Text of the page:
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How to Safely Remove a Wasp Nest

wasps

June 24, 2010 by Shaun Day

Remove Wasps Nests from Your Garage, Garden, or Shed With a Minimum of Fuss

With summer temperatures, wasp activity is at its peak. Whilst one of two wasps around your house or business is not a permanent threat, noticing more than a couple at a time means you probably have a nest somewhere nearby. Wasps usually nest in deciduous woodland, under sheltered or hollowed trees, however they can take a liking to attics, sheds and porch roofs. They do not form overnight, so are likely to be found in places you don’t often venture. If you see a small nest beginning to build, removal is easier before it grows to house the full colony, which can be up to about 2 feet in each direction!

Safely Removing Wasps Nests

removing wasp nestsPrecaution is paramount when dealing with wasps, as their sting will not kill them, meaning they can sting multiple times. If you are planning on removing the nest yourself, you should be a calm, composed individual who will not become aggravated when the wasps begin swarming. Your choice is important also, because wasps can still sting you through woollen and cotton clothing. The choice of professional wasp removal companies is rubber clothing, so ideally you’ll want to choose the same. It is important to cover your face fully, as wasps will fly directly towards you when aggravated, and a sting to the face can be particularly unpleasant.

Wasps are less active during the night, so a removal after sunset will cause you the least amount of problems. Do not attempt to remove the nest midday, as wasps are at constantly moving between the nest and outdoors. Damaging the nest at this point will only lead to an uncontrollable swarm as they return from their journeys.

Using Petrol Fumes to Remove Wasps

Wasps can have nests underground – it is unlikely that this will be an issue for your property – however, their removal is relatively simple. Fumes will kill wasps with ease, so pour an amount of petrol down the entrance and cover so that no wasps can escape. Lighting the fuel isn’t necessary, as the damage is done by the fumes. The professional option for these nests would be pressurized bombs, which are also available for the public to purchase. Always read the instructions provided if you also opt for this method.

Smoking Out Wasps Nests

Hanging nests are also relatively easy to remove. Again, a fume suffocating the wasps is the idea. Set a small fire below the nest if possible, and burn something that will provide smoke. Some wasps will die from the inhalation, whereas others may escape and fly away. Once the nest is empty, detach the hive and destroy it.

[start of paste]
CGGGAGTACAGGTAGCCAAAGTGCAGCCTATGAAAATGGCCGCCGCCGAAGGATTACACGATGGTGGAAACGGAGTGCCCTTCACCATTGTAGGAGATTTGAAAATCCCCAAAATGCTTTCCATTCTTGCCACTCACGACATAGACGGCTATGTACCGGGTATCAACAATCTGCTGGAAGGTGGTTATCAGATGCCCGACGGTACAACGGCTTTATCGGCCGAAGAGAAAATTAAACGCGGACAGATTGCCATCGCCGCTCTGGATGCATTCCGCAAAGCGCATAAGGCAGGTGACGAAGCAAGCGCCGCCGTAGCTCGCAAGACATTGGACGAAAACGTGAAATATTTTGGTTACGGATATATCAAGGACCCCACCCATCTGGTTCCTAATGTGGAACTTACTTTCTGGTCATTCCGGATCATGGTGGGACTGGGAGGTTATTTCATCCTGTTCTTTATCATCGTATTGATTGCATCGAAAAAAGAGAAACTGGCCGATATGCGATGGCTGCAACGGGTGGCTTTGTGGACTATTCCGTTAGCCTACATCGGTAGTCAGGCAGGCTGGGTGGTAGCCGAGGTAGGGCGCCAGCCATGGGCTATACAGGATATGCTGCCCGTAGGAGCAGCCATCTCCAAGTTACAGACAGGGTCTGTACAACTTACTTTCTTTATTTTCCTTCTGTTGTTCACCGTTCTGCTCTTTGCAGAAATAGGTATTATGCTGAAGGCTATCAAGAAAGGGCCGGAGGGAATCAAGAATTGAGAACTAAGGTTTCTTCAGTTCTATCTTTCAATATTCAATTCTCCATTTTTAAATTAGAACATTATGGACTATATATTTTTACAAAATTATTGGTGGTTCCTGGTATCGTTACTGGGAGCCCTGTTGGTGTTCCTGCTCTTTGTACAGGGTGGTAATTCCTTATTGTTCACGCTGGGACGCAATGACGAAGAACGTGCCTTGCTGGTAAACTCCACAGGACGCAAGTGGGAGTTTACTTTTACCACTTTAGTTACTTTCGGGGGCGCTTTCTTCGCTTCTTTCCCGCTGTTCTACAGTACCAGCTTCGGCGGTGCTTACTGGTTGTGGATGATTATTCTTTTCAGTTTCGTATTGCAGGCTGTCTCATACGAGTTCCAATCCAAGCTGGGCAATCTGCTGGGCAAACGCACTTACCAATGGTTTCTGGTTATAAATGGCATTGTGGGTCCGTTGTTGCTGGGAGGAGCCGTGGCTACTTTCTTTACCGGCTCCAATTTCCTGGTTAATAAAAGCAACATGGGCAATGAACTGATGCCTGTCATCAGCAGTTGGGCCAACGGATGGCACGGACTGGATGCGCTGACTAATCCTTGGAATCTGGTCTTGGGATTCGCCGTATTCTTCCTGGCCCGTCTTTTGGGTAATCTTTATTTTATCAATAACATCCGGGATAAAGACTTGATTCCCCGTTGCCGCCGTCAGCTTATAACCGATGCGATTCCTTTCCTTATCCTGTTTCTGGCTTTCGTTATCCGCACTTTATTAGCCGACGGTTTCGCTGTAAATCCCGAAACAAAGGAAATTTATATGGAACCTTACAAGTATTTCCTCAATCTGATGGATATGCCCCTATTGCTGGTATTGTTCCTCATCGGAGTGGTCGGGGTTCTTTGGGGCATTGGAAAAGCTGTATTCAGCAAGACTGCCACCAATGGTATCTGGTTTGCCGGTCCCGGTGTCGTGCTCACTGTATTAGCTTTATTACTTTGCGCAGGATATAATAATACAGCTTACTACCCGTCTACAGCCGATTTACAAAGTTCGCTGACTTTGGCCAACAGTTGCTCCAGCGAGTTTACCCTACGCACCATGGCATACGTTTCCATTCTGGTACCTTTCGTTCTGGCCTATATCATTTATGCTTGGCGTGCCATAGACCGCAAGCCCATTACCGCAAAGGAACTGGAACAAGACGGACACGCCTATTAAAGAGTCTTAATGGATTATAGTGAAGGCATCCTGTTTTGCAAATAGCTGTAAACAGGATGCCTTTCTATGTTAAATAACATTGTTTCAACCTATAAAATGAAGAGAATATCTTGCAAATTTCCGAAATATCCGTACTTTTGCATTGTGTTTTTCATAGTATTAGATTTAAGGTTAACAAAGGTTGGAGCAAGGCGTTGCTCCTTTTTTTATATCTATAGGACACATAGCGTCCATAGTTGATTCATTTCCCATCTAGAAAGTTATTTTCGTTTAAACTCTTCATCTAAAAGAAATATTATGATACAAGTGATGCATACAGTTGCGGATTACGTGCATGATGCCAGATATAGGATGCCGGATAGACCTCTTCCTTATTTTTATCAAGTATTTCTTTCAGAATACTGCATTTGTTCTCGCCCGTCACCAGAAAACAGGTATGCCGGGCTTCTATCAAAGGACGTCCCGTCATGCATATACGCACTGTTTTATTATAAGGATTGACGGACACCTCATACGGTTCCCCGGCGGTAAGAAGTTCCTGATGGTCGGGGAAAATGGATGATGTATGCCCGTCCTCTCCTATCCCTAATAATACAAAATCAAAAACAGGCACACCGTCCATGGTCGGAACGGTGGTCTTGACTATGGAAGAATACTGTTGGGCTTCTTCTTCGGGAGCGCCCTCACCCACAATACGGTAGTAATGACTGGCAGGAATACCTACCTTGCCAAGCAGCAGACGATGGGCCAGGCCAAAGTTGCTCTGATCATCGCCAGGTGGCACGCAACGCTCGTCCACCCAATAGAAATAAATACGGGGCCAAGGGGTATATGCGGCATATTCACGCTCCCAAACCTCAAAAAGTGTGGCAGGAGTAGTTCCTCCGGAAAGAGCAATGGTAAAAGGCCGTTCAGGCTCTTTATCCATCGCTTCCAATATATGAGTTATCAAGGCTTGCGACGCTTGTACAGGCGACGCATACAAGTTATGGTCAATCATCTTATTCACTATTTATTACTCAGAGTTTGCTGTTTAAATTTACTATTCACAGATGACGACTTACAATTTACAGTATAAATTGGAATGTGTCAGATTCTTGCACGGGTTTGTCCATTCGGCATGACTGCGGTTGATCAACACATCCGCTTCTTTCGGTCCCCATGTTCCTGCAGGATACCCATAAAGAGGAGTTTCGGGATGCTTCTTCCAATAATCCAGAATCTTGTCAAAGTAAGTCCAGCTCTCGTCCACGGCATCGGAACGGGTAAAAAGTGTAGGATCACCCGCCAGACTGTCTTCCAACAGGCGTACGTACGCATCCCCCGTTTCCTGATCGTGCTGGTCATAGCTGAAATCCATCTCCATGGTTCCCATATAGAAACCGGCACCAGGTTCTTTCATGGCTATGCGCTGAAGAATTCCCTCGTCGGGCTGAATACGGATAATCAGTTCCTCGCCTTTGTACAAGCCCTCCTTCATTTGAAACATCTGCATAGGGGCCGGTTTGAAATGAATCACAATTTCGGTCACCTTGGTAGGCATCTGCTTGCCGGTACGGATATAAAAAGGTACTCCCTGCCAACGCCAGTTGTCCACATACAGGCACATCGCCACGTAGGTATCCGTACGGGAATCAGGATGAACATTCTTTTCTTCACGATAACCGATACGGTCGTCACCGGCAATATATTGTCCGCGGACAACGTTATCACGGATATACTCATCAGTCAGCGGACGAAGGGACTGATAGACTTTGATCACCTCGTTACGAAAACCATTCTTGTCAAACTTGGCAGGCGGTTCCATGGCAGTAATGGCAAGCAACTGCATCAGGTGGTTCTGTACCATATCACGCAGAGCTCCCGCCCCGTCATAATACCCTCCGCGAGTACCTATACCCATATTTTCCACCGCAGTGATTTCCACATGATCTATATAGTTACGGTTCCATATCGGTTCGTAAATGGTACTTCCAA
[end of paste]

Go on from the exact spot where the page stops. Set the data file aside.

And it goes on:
Making Wasp Traps

wasp pest controlFor short-term control on wasps without removing the nest, make homemade traps to lure them in and capture them. Wasps, like most flying insects, are attracted to sweet, sugary substances. Take a jar and pierce one or two holes in the lid, then line the inside of the jar with syrup. Filling with an inch of water for good measure is optional. Hang or place the jar in the area you’re looking to protect and the wasps at that location will be attracted to the jar before you. Their wings will be coated in syrup, making flying impossible. The water will then drown the wasps. Whichever option you choose, the wasps will not be able to escape, as navigating the holes whilst trying to fly is impossible.

Wasp removal can also be handled by the professionals – they take the risks, and will clear away all debris that the nests create. Should you opt for DIY wasp removal, I’d recommend browsing an online store for wasp killer first.

Pest control

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3 responses to “How to Safely Remove a Wasp Nest”

  1. Wasp Catcher says:

    Thanks for posting these basics. But what can you do if the nest is within the walls of your home? Is there any way to eliminate the nest without tearing through the wall?

  2. Margaret Russell says:

    I have a large amount of wasps going in and out of my outside heating boiler. They are going in between the wall and boiler at the back. Any ideas how to resolve this prob. Do I leave them alone or will they damage boiler

    • Chris Chapman says:

      Definitely don’t leave it – it sounds like they’ve built a nest somewhere which could damage the boiler if it’s built over vital components. If it’s not obvious where the nest is I’d recommend getting a professional out to have a look at it, don’t risk trying to do it yourself. Hope you get it sorted soon!

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